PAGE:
£40m bill to settle health service blunder cases sparks alarm
More than £40m was paid out in the last year after catastrophic errors in Northern Ireland's health service.
The number of negligence cases is on the rise, with 752 new cases in the 12 months to April.
Allegations about diagnosis and treatment account for around half of all complaints, according to a report by the Department of Health.
The costs will cause alarm at a time when the health service is facing severe pressures.
It would eat up most of the £47.6m allocated yesterday to the Department of Health to ease demand on the system.
Ulster Unionist MLA Jo-Anne Dobson expressed alarm.
"Given the worryingly high £41.4m cost of medical negligence cases last year and the potential for higher costs this year, I am concerned that this new funding had already been swallowed up by the health service before it was even announced," she said.
Medical negligence is defined as a breach of duty of care by health professionals.
In the 12 months to April, a total of £41,353,781 was spent on cases with the majority (£30.1m) paid out in damages. The rest - £11.2m - went towards legal costs.
Almost a third of the £41m was paid by the Belfast Trust - Northern Ireland's largest health trust.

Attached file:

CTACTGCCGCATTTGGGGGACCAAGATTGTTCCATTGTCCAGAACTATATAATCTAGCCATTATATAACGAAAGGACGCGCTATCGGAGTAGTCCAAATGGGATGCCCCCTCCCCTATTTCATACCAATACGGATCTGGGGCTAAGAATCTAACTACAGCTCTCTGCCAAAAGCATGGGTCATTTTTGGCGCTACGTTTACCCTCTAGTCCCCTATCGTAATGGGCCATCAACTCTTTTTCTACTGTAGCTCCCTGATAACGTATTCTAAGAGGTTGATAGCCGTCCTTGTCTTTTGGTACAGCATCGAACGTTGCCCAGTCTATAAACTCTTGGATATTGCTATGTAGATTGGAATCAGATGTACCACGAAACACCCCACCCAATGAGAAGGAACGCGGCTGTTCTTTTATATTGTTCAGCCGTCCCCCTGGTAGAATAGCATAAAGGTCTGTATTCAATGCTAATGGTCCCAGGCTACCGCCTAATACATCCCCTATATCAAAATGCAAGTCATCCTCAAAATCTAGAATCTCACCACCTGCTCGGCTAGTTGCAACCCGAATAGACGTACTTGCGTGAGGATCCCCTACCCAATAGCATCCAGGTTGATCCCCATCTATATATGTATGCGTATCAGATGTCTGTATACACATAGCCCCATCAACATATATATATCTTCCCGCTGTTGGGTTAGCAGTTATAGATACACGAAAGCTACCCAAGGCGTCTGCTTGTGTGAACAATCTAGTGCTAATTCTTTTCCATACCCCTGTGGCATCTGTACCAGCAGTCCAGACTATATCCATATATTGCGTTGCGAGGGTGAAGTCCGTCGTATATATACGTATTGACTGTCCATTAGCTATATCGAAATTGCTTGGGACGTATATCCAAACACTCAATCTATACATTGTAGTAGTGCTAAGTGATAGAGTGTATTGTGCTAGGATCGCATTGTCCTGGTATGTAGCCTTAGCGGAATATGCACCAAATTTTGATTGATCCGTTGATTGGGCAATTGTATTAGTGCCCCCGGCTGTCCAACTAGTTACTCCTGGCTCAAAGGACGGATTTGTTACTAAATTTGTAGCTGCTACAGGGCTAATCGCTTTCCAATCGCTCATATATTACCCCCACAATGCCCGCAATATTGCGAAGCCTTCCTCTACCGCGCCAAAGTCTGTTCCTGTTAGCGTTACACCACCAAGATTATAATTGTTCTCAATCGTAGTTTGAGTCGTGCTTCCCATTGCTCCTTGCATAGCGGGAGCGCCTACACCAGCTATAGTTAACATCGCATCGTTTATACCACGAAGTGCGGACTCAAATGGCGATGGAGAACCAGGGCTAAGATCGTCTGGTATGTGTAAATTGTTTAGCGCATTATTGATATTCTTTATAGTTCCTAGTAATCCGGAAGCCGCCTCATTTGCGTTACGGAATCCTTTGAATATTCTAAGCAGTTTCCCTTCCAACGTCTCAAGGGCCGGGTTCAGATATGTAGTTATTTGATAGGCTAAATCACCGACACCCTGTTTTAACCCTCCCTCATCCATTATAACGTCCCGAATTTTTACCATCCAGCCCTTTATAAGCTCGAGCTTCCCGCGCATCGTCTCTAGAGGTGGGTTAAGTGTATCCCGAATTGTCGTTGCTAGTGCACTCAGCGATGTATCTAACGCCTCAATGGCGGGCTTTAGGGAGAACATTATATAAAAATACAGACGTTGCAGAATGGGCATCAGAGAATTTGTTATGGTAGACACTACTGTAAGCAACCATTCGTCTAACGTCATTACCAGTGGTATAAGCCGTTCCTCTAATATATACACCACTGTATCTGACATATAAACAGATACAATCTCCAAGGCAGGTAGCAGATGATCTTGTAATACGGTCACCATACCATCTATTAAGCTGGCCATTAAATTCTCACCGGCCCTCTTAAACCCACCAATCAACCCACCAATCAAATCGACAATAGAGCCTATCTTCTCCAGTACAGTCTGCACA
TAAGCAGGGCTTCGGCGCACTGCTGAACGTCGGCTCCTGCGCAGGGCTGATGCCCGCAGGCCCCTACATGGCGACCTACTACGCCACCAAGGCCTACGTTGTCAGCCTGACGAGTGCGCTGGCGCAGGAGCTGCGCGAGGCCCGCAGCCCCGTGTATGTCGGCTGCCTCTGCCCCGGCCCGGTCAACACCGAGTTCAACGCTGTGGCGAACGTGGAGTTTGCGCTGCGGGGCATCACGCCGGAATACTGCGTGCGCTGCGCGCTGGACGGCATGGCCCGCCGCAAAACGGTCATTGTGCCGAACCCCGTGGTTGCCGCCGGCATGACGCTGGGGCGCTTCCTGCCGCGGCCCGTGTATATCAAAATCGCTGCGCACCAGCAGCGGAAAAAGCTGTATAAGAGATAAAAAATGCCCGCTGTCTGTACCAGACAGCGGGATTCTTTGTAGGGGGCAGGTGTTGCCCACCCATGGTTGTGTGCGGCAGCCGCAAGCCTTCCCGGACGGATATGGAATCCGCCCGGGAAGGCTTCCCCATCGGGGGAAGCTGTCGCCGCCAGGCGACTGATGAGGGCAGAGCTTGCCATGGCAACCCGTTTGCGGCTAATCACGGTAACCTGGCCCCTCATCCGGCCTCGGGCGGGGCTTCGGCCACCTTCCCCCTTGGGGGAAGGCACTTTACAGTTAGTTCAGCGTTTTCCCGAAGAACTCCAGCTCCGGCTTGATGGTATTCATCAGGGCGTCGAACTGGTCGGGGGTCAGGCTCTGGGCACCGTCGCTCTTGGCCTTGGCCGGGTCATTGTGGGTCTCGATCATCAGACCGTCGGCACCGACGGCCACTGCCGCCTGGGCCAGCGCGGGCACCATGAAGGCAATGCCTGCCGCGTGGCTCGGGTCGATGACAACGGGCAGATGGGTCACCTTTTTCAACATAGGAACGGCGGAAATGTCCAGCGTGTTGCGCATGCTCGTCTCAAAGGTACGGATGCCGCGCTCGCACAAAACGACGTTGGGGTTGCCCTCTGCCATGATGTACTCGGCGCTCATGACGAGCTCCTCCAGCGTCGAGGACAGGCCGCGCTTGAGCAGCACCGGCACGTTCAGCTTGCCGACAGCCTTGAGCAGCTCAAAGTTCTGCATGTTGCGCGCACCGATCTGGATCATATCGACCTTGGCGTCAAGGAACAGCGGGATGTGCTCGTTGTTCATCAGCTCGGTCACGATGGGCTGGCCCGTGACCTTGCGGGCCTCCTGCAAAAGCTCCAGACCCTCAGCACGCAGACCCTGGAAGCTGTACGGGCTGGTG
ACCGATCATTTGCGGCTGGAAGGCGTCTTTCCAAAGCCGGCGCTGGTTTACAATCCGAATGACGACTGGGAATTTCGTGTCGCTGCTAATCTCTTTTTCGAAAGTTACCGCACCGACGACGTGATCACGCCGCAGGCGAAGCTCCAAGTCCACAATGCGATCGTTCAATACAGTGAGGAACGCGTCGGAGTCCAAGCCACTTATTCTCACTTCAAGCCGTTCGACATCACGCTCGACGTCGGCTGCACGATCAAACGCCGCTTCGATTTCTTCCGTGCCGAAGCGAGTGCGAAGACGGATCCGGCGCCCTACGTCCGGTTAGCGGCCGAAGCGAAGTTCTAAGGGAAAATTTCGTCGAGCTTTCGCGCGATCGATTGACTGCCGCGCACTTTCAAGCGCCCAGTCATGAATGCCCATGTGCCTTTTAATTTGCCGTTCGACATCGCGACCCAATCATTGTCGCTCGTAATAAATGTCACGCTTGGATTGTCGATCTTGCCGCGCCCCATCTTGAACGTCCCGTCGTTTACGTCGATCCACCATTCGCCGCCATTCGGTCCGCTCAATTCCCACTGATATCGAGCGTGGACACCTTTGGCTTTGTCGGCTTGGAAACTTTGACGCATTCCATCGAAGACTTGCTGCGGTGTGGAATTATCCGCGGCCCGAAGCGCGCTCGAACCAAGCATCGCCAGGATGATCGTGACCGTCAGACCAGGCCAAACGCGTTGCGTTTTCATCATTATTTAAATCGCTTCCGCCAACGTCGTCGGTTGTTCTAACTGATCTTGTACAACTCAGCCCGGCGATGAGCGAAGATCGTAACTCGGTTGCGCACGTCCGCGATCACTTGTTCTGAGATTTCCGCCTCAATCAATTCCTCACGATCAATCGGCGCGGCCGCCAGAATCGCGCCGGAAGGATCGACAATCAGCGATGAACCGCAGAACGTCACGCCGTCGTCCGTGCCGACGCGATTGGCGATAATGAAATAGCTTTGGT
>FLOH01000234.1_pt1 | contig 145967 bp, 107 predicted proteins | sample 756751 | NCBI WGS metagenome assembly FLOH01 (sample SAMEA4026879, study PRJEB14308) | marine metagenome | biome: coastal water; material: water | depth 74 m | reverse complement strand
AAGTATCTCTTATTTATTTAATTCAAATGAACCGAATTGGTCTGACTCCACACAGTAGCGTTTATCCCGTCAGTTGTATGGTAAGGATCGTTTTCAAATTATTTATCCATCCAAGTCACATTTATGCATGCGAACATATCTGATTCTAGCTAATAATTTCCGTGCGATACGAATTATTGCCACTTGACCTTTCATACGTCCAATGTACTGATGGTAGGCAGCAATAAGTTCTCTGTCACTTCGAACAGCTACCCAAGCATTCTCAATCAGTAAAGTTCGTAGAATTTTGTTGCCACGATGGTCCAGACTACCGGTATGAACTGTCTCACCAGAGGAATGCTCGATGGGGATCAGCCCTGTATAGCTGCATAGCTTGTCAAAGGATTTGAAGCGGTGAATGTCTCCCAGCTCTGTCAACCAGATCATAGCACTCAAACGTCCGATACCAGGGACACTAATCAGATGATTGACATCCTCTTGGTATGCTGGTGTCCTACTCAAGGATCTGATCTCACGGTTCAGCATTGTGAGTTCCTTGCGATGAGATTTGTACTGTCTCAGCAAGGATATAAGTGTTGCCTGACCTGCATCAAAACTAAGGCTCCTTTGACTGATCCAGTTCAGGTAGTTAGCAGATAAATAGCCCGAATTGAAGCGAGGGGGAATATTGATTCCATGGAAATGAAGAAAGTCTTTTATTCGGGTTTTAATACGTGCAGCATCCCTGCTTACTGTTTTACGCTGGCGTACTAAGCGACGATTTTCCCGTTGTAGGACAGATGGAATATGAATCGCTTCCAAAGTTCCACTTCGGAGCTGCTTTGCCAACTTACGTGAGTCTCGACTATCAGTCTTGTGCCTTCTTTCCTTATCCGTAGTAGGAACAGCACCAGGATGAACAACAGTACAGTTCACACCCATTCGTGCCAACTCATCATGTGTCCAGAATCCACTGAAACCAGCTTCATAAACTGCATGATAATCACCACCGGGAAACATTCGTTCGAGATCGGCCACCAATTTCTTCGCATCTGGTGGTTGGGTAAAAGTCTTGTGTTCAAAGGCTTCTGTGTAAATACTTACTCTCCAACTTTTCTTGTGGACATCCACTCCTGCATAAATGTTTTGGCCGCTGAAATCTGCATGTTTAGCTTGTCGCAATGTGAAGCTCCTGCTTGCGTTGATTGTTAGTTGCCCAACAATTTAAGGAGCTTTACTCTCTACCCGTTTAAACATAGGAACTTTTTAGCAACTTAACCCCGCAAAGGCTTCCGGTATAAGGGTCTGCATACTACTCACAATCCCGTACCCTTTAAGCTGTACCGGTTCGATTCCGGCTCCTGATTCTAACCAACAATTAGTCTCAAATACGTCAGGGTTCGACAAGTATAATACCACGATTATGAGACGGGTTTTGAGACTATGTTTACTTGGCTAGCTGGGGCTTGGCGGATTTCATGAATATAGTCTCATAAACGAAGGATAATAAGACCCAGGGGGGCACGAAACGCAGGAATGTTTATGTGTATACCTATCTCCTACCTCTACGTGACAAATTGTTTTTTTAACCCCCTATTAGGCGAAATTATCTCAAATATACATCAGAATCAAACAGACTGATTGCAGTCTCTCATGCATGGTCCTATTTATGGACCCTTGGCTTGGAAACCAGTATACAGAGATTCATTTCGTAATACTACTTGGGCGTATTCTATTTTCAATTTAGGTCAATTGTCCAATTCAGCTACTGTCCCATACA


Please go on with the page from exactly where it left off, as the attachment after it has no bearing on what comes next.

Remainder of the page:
Just 30% of cases taken resulted in compensation being awarded.
A total of 3,061 cases were in the system at any stage during 2014/15 - an 11.3% rise compared to five years ago.
The average case was open for around two-and-a-half years.
Of the cases in the system last year, 1,395 of them were within the Belfast Trust.
The majority of Northern Ireland-wide cases related to treatment (1,046) and diagnosis and tests (712). Other complaints were linked to operations (286), pregnancy and childbirth (282) and the level of support and care patients received (223). In some cases, compensation awards can run to millions of pounds.
Last December the Belfast Trust paid out £8m in compensation in what was described in court as a "landmark" settlement to a severely disabled teenager after his family sued it for medical negligence.
It initially contested the case before later admitting liability.
The settlement is believed to be one of the biggest of its kind in Northern Ireland.
The Department of Health said the compensation awards represented a small number of the 15 million interactions each year between patients and the health service. This includes 1.5 million outpatient attendances and 700,000 treatments at A&E departments.
A spokesperson added: "The department is committed to providing high quality, safe and effective health and social care services to all patients and clients across Northern Ireland.
"The treatment and care provided to the overwhelming majority of people is of the highest quality.
"On occasions, things do go wrong and when they do, it is right that people are compensated appropriately.
"It is also essential that lessons emerging from the investigation and analysis of serious incidents are identified and applied across the health and social care sector, with the overall aim of minimising the risk of occurrence."